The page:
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43 percent of Irish consumers avoid shops that don’t accept card payment – survey


  • Almost 75 percent of card holders use contactless payments, two-thirds at least weekly.
  • 53 percent prefer shopping in person, compared to one in five who prefer online shopping.
  • Over a quarter would go to a competitor if online shopping was not an option with their preferred retailer
  • Mobile payment services like Apple Pay and Android Pay still used infrequently, but majority who have used it report preferring it over traditional card payment;
  • Brian Cleary, Managing Director of BOI Payment Acceptance: “Soon, we expect that contactless, and other cashless methods of payment, will be the norm for day to day spend.”

43 percent of Irish consumers have at one stage intentionally avoided a shop that didn’t have card or contactless payment facilities, according to a new survey by card payment provider BOI Payment Acceptance (BOIPA).

The survey, conducted by Amarach Research among 1,000 Irish adults, found that almost three-quarters (73 percent) of Irish card holders use contactless payments and for two-thirds at least weekly, with ‘millennials’ (25-34 year olds) being the most prolific users of contactless payments – 81 percent have used it at least once.

Smartphone payments

Ireland’s payment landscape is changing fast. In addition to the rapid proliferation of contactless payment services, mobile payment services, which allows consumers to pay for goods and services via their smartphone, have recently been adopted by some financial institutions in Ireland.

This usage is, however, still relatively limited: only 12 percent of Irish consumers have used mobile payment services like Apple Pay or Android Pay, and this is highest among millennials (25 percent). However, of those that have used or do use mobile payments, it was narrowly preferred over payment with debit cards (50 percent vs 44 percent).

Consumers still prefer shopping in person

Irish people spent approximately €9 billion online in 2016 and this is expected to grow to €14 billion by 2021. In light of this growth in online sales, 53 percent of consumers still prefer shopping in person.  An additional 21 percent favour online shopping and the remaining 26 percent have no preference.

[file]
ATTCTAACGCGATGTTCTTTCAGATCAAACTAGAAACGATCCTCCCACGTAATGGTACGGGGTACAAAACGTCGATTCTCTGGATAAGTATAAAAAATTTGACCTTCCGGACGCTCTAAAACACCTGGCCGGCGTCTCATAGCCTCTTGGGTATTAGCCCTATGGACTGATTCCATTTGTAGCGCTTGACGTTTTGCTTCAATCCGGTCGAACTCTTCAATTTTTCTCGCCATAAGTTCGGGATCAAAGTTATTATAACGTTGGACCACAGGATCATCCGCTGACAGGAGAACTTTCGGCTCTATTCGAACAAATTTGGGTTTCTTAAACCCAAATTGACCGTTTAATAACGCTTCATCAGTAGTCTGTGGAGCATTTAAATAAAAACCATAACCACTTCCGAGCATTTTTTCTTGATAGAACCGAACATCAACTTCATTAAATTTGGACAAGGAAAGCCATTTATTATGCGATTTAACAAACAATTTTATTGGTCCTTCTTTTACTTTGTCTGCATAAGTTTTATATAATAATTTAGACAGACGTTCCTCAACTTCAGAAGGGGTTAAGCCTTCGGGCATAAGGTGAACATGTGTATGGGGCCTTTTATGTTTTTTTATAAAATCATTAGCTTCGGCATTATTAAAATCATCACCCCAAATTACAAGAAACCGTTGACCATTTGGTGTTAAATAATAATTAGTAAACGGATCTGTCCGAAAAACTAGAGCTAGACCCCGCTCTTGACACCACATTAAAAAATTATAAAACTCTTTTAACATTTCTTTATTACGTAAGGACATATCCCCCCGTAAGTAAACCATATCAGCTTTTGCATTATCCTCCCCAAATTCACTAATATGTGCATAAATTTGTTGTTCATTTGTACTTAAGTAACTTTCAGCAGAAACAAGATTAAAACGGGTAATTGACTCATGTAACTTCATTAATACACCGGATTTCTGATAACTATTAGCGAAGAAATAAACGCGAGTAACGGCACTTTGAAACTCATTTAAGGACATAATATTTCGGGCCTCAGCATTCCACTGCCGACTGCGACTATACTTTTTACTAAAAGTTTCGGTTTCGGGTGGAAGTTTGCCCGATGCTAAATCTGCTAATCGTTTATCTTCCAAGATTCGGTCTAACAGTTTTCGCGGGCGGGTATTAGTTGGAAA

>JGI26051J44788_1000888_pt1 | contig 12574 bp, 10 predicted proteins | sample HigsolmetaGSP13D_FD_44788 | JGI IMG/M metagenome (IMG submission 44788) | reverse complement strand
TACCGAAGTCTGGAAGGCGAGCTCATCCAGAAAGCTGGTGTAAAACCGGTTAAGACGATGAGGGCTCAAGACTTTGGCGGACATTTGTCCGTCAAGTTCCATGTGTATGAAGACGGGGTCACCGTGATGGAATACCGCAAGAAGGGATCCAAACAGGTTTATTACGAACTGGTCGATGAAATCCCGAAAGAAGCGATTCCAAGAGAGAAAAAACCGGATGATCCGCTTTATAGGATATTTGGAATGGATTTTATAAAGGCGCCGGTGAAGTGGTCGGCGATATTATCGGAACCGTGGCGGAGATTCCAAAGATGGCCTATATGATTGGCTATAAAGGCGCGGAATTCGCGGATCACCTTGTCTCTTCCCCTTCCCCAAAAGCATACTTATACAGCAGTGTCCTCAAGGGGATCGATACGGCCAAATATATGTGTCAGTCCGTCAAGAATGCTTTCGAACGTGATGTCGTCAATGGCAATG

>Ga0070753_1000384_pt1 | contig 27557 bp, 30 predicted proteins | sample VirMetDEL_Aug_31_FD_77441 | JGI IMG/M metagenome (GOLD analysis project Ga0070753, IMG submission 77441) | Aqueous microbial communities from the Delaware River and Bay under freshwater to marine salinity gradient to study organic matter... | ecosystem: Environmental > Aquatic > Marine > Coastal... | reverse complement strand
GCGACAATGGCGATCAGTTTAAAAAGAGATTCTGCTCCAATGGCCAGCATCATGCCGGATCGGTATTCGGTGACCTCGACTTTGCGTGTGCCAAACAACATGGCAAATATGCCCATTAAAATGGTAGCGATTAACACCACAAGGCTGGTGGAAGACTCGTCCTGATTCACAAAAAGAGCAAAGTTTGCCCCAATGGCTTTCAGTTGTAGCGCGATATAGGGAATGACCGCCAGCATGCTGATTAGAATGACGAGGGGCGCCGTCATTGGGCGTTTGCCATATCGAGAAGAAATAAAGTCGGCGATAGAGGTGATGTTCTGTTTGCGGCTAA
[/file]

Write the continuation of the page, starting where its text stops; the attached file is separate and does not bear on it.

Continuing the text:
Despite this preference for shopping in person, over a quarter (26 percent) of those surveyed would go to a competitor if online shopping was not an option with their preferred retailer.

Millennials migrate online

Online shopping proved most popular amongst millennials, with 33 percent favouring making online or in-app purchases on items including groceries, clothes, air travel, books and music versus 15% or less for those aged over 45.  And surprisingly in the age of the smartphone the majority of consumers (48%) conduct their online shopping via Laptops with a quarter (24%) favouring smartphones,  followed by 17% on desktop; and 11% on tablet.

Commenting on the survey, Brian Cleary, Managing Director of BOIPA, said: “Despite the relative newness of the technology, contactless payment has already made a significant impact on consumer spending habits. When we conducted a similar survey in 2016, 54 percent used contactless and 45 percent used it at least once a week—in just over a year, those numbers have increased significantly, to 73 and 66 percent respectively.

“Nearly half of those surveyed have at one stage intentionally avoided a shop that didn’t offer card or contactless payment facilities. This represents a sizeable loss of business for those yet to adopt this technology.

“Furthermore, businesses are increasingly aware that consumers expect to have the option to buy products and services online or in person. The research suggests that business owners that are unable to sell their product online may be inadvertently pushing their customers into the arms of their competitors.

“The survey also shows that Irish consumers are willing to experiment with and adopt to other new payment technologies, specifically mobile payment through services like Apple Pay and Android Pay. Of the small number of people that have tried mobile payment, most prefer it to paying with their card. This is heightened amongst millennials aged between 25 and 34, so this is obviously a clear window into the future.